So, how do you begin to aim for these goals? It starts by saving as early as you can. That’s because the longer your money is invested in the market, the more time and opportunity it has to benefit from compounding interest and hopefully generate returns. Plus, when you are in your 20s and 30s (and still have a few decades to save), you have more time to weather market ups and downs, meaning you may be able to invest with a more aggressive asset allocation. In other words, you might choose to invest more heavily in securities like stocks, ETFs and mutual funds , rather than fixed-income securities like bonds

It’s often recommended to save between 10% and 15% of your pre-tax income in a tax-advantaged retirement account (like a 401 (k), 403(b) or an IRA) starting in your early-to-mid 20s, all the way until retirement. But this isn’t always possible — and that’s okay. 

Fifteen percent of your pre-tax income can feel pretty significant, so when you begin, start with a percentage you can manage — even if it’s only 2% or 3%. From there, aim to up your contributions by 1% each year until you reach 15%. 

If your employer offers a contribution match for your 401(k) , that can help you reach that 15% goal even faster. For example, your company may match 50 cents for every dollar you contribute up to 6% of your salary. In this case, if you set aside 6% of your salary, with your employer match, you’d be at 9% total. It’s a great idea to take advantage of matching as soon as you can — it’s basically free money for your retirement fund! Keep in mind, company-sponsored retirement plans vary, so make sure to discuss yours with your employer. 

Ways to catch up

While it’s true it’s never too early to start saving for retirement, it’s also never too late. If student loans, a rocky job market, debt or any other reason kept you from saving in the past, that doesn’t mean you can’t get your savings on track and make the most of your retirement fund.

First things first: Like we mentioned earlier, if you have an employer-sponsored plan that offers a match, make sure you are taking advantage of it fully. That may be a way to give your savings a big boost.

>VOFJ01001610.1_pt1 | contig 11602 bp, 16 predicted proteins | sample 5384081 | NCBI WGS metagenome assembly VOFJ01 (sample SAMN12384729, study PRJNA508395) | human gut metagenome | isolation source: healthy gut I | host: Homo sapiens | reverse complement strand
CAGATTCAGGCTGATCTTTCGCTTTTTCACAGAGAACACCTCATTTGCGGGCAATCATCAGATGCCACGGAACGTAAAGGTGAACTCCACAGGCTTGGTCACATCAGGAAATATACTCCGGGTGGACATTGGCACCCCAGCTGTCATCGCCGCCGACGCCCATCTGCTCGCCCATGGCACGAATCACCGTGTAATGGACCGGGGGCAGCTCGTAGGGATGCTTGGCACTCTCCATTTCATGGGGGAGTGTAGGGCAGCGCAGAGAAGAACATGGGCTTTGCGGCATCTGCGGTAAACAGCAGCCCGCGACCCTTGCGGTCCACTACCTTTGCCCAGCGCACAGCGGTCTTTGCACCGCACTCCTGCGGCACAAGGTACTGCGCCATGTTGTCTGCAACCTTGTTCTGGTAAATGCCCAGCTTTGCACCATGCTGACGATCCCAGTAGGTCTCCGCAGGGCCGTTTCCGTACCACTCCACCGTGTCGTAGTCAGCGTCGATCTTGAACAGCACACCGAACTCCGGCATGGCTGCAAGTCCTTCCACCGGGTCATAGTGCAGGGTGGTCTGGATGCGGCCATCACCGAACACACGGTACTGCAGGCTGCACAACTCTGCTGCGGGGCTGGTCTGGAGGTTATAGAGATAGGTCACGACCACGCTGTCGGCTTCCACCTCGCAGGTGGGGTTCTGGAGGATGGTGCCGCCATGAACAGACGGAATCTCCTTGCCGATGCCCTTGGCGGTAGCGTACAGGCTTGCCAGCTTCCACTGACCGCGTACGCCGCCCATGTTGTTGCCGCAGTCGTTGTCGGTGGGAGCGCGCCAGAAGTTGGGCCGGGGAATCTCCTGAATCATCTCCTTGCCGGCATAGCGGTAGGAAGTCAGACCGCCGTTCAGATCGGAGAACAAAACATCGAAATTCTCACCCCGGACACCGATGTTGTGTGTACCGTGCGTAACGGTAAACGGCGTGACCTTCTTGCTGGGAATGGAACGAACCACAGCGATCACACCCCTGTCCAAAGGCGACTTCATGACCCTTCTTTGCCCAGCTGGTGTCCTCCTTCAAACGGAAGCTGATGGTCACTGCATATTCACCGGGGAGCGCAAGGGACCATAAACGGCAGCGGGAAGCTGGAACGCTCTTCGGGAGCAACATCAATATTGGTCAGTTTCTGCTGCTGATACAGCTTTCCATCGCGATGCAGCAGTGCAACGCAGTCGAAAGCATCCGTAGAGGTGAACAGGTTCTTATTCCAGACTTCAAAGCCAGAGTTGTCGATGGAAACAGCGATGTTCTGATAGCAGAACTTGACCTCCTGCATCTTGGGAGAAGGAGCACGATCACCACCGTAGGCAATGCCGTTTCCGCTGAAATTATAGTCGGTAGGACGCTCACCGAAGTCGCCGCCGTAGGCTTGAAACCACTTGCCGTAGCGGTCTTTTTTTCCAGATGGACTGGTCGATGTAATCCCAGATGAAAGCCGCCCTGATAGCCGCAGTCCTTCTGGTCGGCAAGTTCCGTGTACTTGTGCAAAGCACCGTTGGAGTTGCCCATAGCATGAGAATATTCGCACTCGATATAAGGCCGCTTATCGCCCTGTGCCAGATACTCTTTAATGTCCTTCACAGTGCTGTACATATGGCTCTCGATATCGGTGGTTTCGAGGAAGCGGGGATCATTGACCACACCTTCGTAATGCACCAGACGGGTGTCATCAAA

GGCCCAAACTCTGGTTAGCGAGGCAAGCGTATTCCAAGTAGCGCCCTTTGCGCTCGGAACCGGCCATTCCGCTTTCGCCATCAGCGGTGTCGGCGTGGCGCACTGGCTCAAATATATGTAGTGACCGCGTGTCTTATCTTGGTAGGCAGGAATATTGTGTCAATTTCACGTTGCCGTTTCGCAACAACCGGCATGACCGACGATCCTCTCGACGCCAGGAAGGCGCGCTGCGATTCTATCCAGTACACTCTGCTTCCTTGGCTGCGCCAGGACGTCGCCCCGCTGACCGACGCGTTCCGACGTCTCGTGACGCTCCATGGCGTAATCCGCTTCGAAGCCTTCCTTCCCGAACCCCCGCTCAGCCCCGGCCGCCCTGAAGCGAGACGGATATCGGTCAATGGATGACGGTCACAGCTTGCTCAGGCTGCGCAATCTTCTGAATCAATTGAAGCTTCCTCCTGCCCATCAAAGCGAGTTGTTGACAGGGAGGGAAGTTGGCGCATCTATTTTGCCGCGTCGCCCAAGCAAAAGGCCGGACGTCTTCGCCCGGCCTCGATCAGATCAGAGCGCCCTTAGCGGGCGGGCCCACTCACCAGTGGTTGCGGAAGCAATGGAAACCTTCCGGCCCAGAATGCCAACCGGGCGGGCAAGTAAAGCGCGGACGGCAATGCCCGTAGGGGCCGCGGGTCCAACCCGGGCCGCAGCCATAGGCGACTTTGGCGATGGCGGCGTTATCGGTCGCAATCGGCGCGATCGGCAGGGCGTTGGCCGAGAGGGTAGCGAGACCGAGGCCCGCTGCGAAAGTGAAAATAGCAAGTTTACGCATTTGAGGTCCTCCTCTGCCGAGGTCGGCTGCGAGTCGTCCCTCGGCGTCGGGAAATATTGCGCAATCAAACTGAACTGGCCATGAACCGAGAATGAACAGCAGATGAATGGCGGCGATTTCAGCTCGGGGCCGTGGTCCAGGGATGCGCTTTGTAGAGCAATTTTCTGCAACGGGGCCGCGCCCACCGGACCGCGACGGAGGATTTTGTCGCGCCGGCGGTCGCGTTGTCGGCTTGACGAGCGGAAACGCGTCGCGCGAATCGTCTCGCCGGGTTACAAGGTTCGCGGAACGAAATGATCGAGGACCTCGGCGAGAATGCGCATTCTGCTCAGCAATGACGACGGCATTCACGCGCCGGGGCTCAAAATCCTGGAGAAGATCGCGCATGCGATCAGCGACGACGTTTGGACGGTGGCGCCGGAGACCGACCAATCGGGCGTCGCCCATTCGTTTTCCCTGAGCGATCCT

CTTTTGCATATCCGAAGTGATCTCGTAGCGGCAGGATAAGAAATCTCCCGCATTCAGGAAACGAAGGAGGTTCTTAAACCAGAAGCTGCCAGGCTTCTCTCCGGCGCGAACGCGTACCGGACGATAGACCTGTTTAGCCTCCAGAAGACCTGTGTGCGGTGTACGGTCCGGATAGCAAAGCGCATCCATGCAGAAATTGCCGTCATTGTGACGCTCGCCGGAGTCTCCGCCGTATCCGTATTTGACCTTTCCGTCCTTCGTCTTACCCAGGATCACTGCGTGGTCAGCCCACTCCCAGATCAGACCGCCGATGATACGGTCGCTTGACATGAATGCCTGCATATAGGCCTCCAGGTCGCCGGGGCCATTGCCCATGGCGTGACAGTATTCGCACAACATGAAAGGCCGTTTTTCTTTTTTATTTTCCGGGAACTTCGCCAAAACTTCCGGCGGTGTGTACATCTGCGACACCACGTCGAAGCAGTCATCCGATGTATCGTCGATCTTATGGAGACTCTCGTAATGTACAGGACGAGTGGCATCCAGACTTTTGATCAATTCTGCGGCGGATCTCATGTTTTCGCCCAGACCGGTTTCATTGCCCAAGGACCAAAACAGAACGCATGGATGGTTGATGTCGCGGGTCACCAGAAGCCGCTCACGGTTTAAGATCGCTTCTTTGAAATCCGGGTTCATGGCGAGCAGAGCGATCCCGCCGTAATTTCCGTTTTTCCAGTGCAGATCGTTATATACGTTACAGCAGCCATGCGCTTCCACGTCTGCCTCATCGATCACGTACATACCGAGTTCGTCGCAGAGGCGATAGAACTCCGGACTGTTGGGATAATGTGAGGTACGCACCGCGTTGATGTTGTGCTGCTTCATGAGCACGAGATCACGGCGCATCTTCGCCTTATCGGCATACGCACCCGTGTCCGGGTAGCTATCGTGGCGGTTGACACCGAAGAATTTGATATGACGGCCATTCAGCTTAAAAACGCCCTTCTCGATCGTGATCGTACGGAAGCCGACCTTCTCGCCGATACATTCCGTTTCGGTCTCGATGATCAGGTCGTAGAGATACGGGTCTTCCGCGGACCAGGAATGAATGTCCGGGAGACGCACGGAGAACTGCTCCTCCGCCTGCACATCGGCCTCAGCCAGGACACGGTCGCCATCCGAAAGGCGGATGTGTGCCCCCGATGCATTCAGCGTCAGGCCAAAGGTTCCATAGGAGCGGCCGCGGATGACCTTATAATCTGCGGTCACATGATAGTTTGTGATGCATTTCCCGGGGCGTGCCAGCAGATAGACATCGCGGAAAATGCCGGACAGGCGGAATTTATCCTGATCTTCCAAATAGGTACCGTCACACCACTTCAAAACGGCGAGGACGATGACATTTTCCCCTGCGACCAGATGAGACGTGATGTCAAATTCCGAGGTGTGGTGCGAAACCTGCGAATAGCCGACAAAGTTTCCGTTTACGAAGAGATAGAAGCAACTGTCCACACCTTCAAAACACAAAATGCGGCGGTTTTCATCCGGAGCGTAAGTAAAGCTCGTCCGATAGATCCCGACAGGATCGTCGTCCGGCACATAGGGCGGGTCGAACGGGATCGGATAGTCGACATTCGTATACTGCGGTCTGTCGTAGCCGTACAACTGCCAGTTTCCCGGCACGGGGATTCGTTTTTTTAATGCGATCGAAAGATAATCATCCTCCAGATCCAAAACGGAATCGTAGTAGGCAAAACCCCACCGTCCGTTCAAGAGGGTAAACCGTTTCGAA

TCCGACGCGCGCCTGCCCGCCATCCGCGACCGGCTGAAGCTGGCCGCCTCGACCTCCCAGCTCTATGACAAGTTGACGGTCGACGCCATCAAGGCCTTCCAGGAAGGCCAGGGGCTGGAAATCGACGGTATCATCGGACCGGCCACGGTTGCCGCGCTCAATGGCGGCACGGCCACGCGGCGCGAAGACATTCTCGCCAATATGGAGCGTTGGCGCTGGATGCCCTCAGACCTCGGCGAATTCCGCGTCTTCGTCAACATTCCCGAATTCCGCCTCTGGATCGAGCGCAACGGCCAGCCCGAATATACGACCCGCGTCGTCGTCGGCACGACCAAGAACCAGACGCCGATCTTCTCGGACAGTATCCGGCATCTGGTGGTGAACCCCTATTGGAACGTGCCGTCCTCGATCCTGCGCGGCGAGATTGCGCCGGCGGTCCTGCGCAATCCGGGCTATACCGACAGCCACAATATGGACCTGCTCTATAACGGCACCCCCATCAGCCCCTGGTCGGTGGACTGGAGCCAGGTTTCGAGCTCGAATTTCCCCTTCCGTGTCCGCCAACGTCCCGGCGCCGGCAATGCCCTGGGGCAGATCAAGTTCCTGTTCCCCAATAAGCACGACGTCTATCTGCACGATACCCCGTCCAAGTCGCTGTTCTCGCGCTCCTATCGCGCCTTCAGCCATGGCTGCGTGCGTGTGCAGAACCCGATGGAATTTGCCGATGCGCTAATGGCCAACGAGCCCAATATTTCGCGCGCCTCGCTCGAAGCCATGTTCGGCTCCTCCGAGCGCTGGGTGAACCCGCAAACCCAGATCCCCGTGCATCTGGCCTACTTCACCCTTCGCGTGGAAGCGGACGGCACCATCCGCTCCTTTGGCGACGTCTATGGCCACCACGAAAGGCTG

Next, take advantage of automation — whether that means automatically diverting a portion of your paycheck into your 401(k), setting up monthly transfers from your checking account to your IRA or perhaps turning on recurring transfers for your Savings Account retirement bucket . By putting your contributions on autopilot, you won’t have to worry about remembering to fund your retirement account.

Finally, aim to work your way up to maximizing your contributions, as retirement accounts have contribution limits. Make sure to visit the IRS website to stay up to date on current limits. 

2023 Annual Contribution Limits:

2023 Annual Contribution Limits
  Under Age 50 Age 50+ Catch-Up Limits
Traditional/Roth IRA $6,500 $7,500
401(k) $22,500 $30,000

Not yet 50, but want to save even more ? You might consider storing additional retirement funds in a high-yield savings account like our Ally Bank Savings Account, or Money Market Account. That way your funds will be FDIC-insured up to the maximum allowed by law, while still earning interest at a competitive rate. 

Or you might consider an investment account to accompany your other retirement savings accounts. With a Robo Portfolio , you can give your money the opportunity to perhaps better benefit from compound interest over time while you invest hands-free. 

Save for your golden years away

No matter where you are in life or what you envision for your future, retirement is a worthy goal to work towards and one you can achieve. So, don’t let financial fears, either future or present, hold you back from getting started — because the sooner you start, the less you’ll have to worry later. By thinking realistically about your lifestyle, mapping out achievable benchmarks and taking advantage of all the savings tools around you, you can set yourself on a path toward a bucket-list topping retirement.